I learned eventually to give myself permission to feel what I was feeling. That doesn’t mean, however, that I don’t invite my brain to the party. I didn’t for a time and I learned. Now, all together, my heart, brain, and emotions make some pretty good decisions with learning to speak-up and self-advocating being at the top of that list.

Draw some big lines in the sand.

There’s a quote I frequently see floating around social media that says, “Be kind and loving, but have boundaries like a motherfucker.” Yep. That sums it up. Setting healthy boundaries can be tricky for some of us. Being a natural caretaker, empath, and recovering codependent, my first inclination is to take care of the other person and their feelings at the demise of my own.

We cannot simultaneously set a boundary and take care of another person’s feelings. It’s impossible; the two acts contradict.”

Melody Beattie, The Language of Letting Go

The writer who basically saved my life, Melody Beattie, brought light to the confusion of setting boundaries. She wrote that “We cannot simultaneously set a boundary and take care of another person’s feelings. It’s impossible; the two acts contradict.

Many times when we self-advocate we feel like we are stepping on another person’s toes. What if they get upset with us? What if we get fired? What if they decide to leave because of the boundary you have set? You must act in your best interest, period. Even if that means the other person doesn’t like what you have to say. You cannot control their reaction or the outcome from setting a boundary with another individual. The choice of how someone responds lies directly with them– and that’s okay!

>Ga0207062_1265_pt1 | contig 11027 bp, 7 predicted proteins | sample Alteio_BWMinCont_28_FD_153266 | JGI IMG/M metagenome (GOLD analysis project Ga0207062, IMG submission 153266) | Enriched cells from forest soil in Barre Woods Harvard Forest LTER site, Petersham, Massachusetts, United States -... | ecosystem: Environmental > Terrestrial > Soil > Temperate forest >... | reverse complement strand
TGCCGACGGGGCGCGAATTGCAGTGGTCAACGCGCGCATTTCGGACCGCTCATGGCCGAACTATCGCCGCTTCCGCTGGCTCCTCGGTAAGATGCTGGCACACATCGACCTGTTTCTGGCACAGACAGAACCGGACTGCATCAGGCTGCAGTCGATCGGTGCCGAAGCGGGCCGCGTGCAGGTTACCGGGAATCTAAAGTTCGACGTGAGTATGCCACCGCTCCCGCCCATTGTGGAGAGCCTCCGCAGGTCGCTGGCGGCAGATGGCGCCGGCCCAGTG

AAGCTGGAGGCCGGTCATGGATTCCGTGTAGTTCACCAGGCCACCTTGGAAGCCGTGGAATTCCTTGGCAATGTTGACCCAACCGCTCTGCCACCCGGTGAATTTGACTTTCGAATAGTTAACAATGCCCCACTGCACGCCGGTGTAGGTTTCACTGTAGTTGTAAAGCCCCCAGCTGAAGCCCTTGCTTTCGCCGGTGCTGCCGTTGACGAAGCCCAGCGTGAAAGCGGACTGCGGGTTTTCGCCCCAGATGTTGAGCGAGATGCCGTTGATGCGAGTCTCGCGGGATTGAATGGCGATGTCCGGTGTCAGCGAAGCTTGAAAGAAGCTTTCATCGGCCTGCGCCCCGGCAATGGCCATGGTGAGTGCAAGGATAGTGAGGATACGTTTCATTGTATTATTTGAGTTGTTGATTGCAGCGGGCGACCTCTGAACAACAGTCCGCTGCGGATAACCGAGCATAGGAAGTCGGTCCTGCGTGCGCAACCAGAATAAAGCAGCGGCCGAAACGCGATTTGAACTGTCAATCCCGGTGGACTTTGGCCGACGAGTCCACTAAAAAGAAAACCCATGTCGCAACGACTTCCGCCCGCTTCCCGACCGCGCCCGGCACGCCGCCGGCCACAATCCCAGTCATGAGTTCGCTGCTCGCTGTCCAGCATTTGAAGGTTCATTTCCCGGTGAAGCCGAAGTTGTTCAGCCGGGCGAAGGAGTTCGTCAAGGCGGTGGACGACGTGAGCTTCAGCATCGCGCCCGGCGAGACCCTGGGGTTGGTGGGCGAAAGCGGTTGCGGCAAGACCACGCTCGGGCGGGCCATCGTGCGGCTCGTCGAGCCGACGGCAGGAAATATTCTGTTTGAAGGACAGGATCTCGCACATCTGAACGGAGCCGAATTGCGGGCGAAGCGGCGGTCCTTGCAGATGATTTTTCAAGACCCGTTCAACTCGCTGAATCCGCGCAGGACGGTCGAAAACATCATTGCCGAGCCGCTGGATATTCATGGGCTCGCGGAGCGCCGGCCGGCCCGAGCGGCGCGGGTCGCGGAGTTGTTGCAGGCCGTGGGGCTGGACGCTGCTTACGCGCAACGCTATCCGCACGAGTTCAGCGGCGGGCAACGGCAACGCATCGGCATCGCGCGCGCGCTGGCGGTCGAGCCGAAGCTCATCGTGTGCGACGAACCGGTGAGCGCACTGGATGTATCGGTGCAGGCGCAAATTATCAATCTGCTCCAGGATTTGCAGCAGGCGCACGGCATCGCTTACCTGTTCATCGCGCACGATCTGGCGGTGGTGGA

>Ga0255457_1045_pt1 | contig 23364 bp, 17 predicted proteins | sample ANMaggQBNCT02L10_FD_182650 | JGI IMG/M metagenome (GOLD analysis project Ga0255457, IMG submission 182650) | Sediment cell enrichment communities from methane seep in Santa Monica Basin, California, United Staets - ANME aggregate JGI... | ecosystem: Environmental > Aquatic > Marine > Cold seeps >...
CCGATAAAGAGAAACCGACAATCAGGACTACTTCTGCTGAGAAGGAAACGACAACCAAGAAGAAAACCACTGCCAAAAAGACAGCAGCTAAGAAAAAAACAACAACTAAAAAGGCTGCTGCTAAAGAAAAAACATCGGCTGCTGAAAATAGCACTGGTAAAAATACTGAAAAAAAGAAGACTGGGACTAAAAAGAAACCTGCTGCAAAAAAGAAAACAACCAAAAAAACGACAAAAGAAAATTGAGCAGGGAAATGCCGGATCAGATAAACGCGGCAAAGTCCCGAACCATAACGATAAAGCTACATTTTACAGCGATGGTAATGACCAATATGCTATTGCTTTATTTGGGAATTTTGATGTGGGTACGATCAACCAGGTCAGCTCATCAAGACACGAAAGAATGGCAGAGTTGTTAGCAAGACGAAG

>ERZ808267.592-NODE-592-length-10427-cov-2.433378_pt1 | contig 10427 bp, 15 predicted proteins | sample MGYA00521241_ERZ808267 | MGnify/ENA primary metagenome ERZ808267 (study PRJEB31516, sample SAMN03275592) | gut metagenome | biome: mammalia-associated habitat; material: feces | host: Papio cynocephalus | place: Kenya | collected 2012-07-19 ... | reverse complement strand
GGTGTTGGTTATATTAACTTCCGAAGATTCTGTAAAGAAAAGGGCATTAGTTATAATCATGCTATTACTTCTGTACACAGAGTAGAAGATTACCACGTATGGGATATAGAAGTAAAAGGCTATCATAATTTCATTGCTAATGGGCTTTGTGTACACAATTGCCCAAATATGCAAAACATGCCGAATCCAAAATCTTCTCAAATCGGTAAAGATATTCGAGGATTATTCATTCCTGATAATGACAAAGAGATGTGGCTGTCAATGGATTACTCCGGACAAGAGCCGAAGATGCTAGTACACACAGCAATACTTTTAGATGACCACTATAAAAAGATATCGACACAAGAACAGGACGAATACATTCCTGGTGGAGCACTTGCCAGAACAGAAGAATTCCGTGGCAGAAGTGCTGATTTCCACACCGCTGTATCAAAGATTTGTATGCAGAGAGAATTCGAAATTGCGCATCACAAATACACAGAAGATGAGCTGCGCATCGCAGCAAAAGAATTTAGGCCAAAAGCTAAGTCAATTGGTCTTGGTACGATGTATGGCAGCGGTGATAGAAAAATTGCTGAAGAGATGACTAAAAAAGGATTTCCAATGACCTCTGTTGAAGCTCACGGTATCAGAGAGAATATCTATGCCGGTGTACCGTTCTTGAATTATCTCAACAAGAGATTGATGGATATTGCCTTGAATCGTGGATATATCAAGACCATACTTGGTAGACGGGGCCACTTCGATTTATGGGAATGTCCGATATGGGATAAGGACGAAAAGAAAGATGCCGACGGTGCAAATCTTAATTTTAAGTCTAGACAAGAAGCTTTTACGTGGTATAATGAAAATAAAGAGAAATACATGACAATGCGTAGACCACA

Many times people can and will take advantage of those with weak boundaries. That’s why self-advocating through healthy boundaries is a must. It is self-preservation at its finest.

I’ve got your back.

Does self-advocating mean that you always have to go it alone? Of course not. It’s okay to have people in your corner. I hope you always have people in your corner. However, if everyone else is standing up for you and you’re not, then there’s a big problem. Others can never save you and you alone are responsible for knowing what’s best for your life. Opinions welcomed, not mandatory.

In my current life out of the ivory tower, I definitely seek council from many of my closest friends. I’ve chosen an incredibly strong, albeit smaller, circle of friends whom I trust explicitly. I will listen to their advice but I still make the decision I feel is best for me. It’s like the old saying that you can lead a horse to water but you can’t make him drink. Being a Texas girl, that analogy speaks to me, but it is up to the horse if he wants to drink or not. Your friends can lead you to the water but if you want to drink it or not is up to you.

You owe it to yourself.

There’s always going to be difficult people and difficult situations in our lives. Always. Find your voice and try not to focus so much on the outcome. Learn to trust yourself and the process that follows after learning the art of self-advocating. Your path will appear when you bravely step in the direction of loving yourself. It’s okay to come out of your tower now. You’ve got this!